The Game is Fixed BThis doesnBt mean there is some conspiracy out there. There are no omnipotent overlords secretly plotting to keep the little man down and control the direction of history (if there were, the world would appear much less random).

Rather, the fix emerges at the unique nexus of the market and human nature. If you think of the stock market as a brilliant, but unconscious 100-million headed brain, then it should have been obvious that high tech stocks were going to start sliding this Spring.

Why? Because that was when the first great wave of e-commerce stock options was going to emerge from their lock-out periods. The market knew this was coming. It knew that the companies these shares represented only had value as long as the employees were emotionally and financially committed.

Most of all, it was not going to allow the economic chaos of 10,000 new deci- and centi-millionaires being blasted into the economy. So, by suddenly selecting for long-term performance, the market put those options underwater, B and will keep them there until the number of these young tycoons is reduced to an absorbable level.

All of us holding drowned options may hate this reality, but, this is all about the survival of the species, not the happiness of individuals.

Lessons for the Next Boom

Now the hard times have returned. We have a few months, maybe a year or two, to catch our breath, contemplate the past and scheme the future.

So, how do we apply the lessons of the last boom to the coming one? Here are my suggestions (though donBt expect me to be wise enough to follow them):

1) If youBre an entrepreneur, use this downtime wisely to build your next firm.

2) If you are an employee or investor, donBt wait for the boom to peak to jump in. Get in early, take the company public as quickly as the underwriters will allow, and then fight like hell for the shortest lock-out period possible. In other words, be part of the first, smaller wave of selling, not the tidal wave that follows.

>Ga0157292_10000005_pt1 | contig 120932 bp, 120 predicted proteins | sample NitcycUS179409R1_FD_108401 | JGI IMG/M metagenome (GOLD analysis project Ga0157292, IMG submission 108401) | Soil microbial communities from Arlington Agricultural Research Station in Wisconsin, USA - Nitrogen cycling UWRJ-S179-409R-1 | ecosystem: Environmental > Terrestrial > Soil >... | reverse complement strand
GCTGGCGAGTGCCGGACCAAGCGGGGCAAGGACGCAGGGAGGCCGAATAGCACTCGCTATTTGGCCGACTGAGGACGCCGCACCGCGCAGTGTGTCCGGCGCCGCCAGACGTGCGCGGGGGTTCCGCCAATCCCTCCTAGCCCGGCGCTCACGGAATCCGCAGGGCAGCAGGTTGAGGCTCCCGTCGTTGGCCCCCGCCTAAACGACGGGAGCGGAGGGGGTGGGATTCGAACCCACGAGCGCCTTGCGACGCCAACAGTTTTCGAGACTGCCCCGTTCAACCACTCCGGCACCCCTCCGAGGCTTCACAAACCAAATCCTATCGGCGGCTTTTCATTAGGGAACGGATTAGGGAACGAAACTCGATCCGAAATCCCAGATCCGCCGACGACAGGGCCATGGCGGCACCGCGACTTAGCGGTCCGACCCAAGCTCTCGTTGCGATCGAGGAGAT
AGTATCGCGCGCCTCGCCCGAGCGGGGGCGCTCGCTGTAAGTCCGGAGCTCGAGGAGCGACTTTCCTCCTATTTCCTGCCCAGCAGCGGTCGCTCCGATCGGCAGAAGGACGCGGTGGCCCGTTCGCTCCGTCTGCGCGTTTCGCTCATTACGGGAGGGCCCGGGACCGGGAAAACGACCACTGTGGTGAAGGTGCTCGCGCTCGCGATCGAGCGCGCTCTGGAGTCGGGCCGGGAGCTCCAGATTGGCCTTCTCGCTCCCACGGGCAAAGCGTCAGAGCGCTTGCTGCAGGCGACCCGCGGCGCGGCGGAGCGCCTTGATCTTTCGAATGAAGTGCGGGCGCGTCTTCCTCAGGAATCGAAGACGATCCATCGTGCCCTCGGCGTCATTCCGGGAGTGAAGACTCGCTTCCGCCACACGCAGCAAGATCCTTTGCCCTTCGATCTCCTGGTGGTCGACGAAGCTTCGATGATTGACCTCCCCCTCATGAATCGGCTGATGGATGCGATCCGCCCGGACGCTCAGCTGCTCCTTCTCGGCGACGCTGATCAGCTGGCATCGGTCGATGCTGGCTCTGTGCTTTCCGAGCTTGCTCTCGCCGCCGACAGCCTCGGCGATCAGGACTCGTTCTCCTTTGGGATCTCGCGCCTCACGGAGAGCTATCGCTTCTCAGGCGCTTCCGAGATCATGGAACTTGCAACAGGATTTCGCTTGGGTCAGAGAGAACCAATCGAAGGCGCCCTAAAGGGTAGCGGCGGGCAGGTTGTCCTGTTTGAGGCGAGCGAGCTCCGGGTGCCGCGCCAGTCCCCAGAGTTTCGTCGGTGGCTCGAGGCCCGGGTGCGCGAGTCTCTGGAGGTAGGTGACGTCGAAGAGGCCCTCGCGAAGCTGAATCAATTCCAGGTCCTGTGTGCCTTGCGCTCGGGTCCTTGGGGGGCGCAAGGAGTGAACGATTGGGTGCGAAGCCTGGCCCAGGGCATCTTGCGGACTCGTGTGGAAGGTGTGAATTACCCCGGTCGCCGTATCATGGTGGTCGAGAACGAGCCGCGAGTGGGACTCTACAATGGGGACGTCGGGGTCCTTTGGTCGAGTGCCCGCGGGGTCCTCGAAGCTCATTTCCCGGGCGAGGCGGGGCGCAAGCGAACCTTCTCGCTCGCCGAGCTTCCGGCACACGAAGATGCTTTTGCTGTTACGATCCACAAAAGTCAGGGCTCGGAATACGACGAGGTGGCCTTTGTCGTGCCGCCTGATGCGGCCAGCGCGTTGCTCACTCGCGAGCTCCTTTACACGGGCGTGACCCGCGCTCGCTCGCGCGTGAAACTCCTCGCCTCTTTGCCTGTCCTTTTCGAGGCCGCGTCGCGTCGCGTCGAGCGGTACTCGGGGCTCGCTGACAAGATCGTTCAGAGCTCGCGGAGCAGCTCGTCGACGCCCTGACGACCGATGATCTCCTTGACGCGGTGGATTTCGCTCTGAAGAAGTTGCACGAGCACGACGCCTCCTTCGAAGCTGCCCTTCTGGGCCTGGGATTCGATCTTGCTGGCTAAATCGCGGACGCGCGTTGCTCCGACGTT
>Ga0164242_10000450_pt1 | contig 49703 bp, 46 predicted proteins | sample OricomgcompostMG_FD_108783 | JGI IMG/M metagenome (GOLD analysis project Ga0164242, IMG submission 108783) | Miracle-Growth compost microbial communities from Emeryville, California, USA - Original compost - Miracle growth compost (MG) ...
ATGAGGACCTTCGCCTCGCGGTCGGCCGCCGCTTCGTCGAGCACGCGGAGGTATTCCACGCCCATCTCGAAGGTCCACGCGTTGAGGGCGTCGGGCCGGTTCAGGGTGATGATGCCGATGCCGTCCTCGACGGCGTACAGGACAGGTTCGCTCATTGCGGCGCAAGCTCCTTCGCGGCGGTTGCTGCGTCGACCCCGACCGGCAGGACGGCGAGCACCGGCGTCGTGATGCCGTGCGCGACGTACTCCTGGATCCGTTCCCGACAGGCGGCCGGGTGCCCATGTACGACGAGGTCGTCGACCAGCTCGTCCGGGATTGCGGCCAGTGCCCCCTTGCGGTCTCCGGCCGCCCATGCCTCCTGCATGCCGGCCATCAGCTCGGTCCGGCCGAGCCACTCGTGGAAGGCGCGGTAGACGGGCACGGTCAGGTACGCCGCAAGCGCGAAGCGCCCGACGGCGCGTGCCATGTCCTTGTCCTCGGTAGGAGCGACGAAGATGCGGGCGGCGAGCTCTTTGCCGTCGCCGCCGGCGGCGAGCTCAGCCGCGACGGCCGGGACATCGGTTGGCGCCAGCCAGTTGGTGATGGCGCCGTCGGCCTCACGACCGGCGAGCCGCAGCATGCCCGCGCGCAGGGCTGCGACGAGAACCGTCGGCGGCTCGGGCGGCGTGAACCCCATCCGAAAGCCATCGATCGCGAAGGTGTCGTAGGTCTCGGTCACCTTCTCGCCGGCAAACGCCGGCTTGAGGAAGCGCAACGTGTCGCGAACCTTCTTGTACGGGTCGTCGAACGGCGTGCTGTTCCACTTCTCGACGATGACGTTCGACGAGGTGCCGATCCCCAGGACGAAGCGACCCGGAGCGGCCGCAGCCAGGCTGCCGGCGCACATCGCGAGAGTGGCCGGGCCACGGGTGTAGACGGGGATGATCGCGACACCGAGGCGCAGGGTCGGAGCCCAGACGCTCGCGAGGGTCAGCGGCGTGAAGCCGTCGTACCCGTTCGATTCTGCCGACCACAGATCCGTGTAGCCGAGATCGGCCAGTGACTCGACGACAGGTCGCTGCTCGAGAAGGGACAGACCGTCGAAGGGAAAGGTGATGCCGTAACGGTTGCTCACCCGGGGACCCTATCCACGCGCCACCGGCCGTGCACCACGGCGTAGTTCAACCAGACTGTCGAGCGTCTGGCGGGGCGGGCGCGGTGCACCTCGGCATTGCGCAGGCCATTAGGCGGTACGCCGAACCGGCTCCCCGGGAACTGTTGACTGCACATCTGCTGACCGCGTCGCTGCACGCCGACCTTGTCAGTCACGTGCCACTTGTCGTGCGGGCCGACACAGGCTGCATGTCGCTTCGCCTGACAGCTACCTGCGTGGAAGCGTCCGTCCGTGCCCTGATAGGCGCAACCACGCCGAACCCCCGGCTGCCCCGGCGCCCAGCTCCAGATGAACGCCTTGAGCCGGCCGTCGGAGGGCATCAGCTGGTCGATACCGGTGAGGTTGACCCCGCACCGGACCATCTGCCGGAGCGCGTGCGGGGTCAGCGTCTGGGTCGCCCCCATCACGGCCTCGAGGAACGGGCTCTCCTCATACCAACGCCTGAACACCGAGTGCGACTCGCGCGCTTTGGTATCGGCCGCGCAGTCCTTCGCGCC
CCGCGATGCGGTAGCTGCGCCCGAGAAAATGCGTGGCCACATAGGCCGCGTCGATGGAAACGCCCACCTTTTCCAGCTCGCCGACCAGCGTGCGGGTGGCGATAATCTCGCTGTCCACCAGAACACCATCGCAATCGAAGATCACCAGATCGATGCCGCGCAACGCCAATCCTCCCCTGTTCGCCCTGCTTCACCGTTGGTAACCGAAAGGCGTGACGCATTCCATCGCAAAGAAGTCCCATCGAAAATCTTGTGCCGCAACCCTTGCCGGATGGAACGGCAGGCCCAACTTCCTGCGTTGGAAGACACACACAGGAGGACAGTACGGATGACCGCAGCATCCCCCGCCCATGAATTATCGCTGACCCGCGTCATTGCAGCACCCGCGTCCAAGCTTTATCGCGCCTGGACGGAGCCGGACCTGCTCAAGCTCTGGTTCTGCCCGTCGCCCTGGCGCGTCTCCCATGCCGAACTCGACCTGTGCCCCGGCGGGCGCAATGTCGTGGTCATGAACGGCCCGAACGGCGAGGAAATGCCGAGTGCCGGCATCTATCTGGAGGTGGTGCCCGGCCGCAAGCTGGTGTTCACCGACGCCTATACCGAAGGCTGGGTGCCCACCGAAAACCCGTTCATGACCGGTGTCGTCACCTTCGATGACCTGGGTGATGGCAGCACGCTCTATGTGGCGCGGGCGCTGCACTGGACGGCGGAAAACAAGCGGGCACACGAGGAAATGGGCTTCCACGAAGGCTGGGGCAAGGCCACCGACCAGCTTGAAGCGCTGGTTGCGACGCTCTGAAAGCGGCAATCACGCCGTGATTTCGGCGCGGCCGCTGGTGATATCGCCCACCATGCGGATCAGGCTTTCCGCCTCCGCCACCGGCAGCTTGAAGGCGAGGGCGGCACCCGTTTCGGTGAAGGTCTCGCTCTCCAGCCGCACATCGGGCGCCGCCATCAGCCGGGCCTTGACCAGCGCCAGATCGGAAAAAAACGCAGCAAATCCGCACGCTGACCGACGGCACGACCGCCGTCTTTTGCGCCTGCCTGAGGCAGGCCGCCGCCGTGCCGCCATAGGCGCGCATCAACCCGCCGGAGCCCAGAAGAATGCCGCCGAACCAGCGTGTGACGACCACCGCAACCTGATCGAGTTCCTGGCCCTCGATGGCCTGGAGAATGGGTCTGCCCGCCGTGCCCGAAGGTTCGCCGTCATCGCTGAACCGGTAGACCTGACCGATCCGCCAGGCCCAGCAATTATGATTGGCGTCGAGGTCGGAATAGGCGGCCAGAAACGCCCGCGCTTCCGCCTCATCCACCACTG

3) Keep watching venture capitalists, the management press and top industry analysts looking for that viable new business model. It will be the feature that defines the InternetBs second, greatest era. When you spot it, make it the chief criteria for your investment portfolio, for your next employer, and for the company you dream of starting.

4) Finally, when things start to heat up again, trust your instincts and your common sense in the face of everything your hear from your friends and read from people like me. If things seem nuts, they probably are. And when mankind starts screaming that it has escaped the fetters of the earth and will fly to the sun, just remember: Gravity always wins in the end.

-- (on@the.sidelines), October 24, 2000


Corn Bread and Beans, are not too bad. Poor I was born, Poor, yada yada. You should see life, from this side of the fence. No harm intended.

-- Take it from one (, December 29, 2000.